OGG? OGG? WTF is OGG? I’ll get to that in a moment, and then after I’ve gotten to that I’ll get to two methods for getting Ogg Vorbis files to play in iTunes. One method is insanely easy but will take a while, the second method is much quicker and somewhat harder. Now, I get to the getting to that.
Ogg Vorbis is a free competitor to MP3. “But wait,” you say on cue, “MP3s are, err, free-ish. I don’t have to pay anything to legally encode my legally purchased CDs on a computer that I certainly didn’t win in a bar bet in Tijuana.” That’s right, you don’t have to pay anything, but someone does.
A company called Faunhofer owns several patents that are used with MP3s, and so every time you download an MP3 playing program the maker has to spend money. If you still hate Apple after all they’ve done for you you could download iTunes several billion times and drive them into a much-predicted bankruptcy. (Probably not)
If you or one of your geeky friends wanted to make your own MP3 player you’d have to pay Fraunhofer, even if you gave it away for free. Sure that seems unlikely – considering the free mp3 players available for download – but my girlfriend seems to insist on cooking from scratch when there’s perfectly good meals available in my supermarket’s frozen foods and cereal aisles. My point is that people make all sorts of crazy things from scratch, except she doesn’t have to pay royalties on her excellent pasta salad.
(Aside: MP3 is short for MPEG Audio Layer 3, and MPEG is an acronym for Motion Picture Experts Group. Does that mean that MP3 expands to “Motion Picture 3,” even though it’s an audio format? What’s the matter, did I just blow your mind?)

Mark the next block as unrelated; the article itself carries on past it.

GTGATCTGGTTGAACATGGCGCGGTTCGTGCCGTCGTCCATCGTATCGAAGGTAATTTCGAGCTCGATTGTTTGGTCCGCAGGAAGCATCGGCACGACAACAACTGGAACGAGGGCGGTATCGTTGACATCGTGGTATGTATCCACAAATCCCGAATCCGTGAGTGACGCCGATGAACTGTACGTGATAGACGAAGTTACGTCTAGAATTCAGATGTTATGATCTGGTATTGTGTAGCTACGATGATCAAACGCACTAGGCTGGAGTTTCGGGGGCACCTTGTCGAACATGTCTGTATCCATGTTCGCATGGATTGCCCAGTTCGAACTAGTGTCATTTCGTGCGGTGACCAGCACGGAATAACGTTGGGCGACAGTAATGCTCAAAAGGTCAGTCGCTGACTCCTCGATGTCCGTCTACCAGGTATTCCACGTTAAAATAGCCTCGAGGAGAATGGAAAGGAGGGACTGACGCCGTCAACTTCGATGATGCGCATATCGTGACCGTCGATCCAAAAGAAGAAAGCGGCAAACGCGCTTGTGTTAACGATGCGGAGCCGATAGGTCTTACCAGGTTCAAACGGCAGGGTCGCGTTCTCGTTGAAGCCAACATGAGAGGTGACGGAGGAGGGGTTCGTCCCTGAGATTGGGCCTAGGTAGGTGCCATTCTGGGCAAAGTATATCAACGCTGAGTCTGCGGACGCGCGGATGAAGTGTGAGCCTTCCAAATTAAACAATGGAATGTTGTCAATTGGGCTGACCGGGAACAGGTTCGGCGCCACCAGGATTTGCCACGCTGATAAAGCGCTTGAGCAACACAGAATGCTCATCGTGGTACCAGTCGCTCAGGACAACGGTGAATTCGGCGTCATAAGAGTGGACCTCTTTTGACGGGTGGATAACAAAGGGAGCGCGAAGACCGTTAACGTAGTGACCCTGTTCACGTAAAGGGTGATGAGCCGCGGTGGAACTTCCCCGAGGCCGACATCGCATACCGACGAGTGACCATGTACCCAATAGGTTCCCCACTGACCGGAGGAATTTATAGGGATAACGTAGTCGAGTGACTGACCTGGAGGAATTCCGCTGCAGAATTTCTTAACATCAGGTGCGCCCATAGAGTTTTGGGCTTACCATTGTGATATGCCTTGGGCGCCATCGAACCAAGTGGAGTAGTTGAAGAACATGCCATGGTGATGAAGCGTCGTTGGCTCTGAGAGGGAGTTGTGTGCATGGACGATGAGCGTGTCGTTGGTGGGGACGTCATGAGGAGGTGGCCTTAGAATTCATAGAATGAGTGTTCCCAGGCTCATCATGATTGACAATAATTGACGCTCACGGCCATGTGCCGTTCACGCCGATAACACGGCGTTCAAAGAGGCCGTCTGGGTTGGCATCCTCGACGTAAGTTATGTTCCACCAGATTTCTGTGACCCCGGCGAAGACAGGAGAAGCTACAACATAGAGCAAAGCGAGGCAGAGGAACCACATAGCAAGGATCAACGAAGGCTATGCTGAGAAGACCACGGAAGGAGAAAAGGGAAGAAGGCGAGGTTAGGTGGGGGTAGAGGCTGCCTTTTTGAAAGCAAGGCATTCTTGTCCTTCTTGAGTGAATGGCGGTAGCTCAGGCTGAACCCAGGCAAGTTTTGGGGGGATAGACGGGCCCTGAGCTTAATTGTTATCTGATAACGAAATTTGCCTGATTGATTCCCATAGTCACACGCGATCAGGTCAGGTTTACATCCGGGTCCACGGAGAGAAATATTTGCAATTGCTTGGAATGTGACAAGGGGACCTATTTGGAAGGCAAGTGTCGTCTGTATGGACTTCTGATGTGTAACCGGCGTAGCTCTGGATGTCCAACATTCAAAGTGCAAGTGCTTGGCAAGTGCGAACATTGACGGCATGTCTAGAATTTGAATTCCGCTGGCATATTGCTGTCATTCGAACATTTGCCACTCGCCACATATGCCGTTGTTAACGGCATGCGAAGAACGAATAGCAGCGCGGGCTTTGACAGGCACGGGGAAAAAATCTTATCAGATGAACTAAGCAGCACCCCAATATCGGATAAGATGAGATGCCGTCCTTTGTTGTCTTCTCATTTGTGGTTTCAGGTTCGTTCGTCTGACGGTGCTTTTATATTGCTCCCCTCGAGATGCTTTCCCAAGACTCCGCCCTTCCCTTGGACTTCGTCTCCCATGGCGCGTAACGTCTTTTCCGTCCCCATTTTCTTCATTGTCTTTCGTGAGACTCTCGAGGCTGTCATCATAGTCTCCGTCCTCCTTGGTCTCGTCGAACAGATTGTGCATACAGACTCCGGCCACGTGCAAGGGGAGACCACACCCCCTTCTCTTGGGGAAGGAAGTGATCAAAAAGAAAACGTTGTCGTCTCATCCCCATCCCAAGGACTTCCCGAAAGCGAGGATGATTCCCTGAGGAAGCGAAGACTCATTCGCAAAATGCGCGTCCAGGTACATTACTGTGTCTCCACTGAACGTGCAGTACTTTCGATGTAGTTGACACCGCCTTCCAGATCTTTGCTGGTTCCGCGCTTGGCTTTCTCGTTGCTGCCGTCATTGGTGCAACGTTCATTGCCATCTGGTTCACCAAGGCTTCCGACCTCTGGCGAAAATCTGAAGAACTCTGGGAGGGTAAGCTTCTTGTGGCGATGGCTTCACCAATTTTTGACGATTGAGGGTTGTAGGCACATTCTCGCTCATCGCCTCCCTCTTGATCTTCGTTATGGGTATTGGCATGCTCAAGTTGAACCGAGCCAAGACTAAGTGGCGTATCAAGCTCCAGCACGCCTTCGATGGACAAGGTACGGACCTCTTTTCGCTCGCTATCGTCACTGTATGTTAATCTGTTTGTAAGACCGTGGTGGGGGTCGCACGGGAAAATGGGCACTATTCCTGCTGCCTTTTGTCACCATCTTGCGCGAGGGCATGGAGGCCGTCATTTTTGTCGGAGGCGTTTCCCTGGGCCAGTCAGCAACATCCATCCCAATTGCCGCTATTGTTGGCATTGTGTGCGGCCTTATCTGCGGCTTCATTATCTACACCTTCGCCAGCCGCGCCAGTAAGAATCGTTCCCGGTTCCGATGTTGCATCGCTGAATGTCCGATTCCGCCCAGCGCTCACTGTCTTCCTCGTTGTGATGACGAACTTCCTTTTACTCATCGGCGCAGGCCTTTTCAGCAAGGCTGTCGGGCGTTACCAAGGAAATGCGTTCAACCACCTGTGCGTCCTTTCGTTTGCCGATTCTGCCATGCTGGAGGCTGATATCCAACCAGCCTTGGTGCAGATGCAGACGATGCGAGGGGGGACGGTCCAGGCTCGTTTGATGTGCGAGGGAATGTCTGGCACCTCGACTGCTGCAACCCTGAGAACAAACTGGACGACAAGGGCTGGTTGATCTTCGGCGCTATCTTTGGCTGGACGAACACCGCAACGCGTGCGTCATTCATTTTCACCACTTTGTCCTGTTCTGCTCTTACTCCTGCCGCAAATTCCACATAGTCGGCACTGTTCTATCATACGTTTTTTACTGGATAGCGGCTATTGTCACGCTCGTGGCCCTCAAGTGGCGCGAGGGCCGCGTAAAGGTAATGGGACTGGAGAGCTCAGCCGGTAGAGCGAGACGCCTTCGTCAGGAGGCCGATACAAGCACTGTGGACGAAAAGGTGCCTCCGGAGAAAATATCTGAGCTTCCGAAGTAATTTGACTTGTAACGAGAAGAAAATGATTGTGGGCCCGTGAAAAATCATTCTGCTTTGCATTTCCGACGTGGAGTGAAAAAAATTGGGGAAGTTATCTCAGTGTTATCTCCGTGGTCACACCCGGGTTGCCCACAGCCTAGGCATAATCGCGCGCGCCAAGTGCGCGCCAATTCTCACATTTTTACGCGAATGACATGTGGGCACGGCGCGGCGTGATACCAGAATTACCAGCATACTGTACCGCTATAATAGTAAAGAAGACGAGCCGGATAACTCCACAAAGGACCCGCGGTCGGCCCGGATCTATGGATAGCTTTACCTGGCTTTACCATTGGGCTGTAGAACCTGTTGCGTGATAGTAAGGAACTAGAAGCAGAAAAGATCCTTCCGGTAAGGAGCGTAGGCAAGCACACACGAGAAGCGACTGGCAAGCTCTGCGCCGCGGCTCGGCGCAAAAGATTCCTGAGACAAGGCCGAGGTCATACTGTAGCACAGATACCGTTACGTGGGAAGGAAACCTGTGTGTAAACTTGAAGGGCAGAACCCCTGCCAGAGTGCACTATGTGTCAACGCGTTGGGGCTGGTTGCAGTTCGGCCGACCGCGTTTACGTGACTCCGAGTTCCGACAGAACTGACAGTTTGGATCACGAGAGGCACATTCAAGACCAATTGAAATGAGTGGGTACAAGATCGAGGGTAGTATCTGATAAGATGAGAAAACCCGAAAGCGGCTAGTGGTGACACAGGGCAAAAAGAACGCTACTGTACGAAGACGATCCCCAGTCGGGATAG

Am I against giving Fraunhofer their due? Not really, but I’m not champing at the bit to give them money for something the Vorbis people are able to do for free. Should you get rid of all your MP3s and re-encode all your albums as Ogg Vorbis? If you’ve got that much time on your hands, I guess, but I’m not doing it.
What should you do with Ogg Vorbis? If you’re part of the 83% of musicians that provides music online consider putting up Ogg files. When you rip your new music, rip it as Ogg Vorbis. Or you can just listen to LiveJournal Phone Posts and make fun of people for all their drama.
More importantly, why should you use Ogg Vorbis? Well it sounds better. Also, copyright protections are eroding our rights and by using an open format you know that it won’t track users. If you don’t think that file formats are that important, Larry Lessig puts forward an excellent case in Code and Other Laws of Cyberspace for how computer code is creating laws that no citizen can protest.
So now that the advocacy for Ogg Vorbis is out of the way, continue reading for how to get it going in iTunes.

I promised an easy way and here it is: Contact Apple and tell them that you want Ogg Vorbis support in their products. I told you it was easy, and I also said it would take a while. A long while considering iTunes 4.5 just came out, I wouldn’t expect to see iTunes 5 for 12 to 18 months. But this part is key: in their most recent iTunes conference call, Apple said that they don’t support Ogg Vorbis because no one is asking for it. Let Apple know that you don’t want to rent music, you want to own it. Apple admits that you are the reason that it doesn’t support Ogg Vorbis.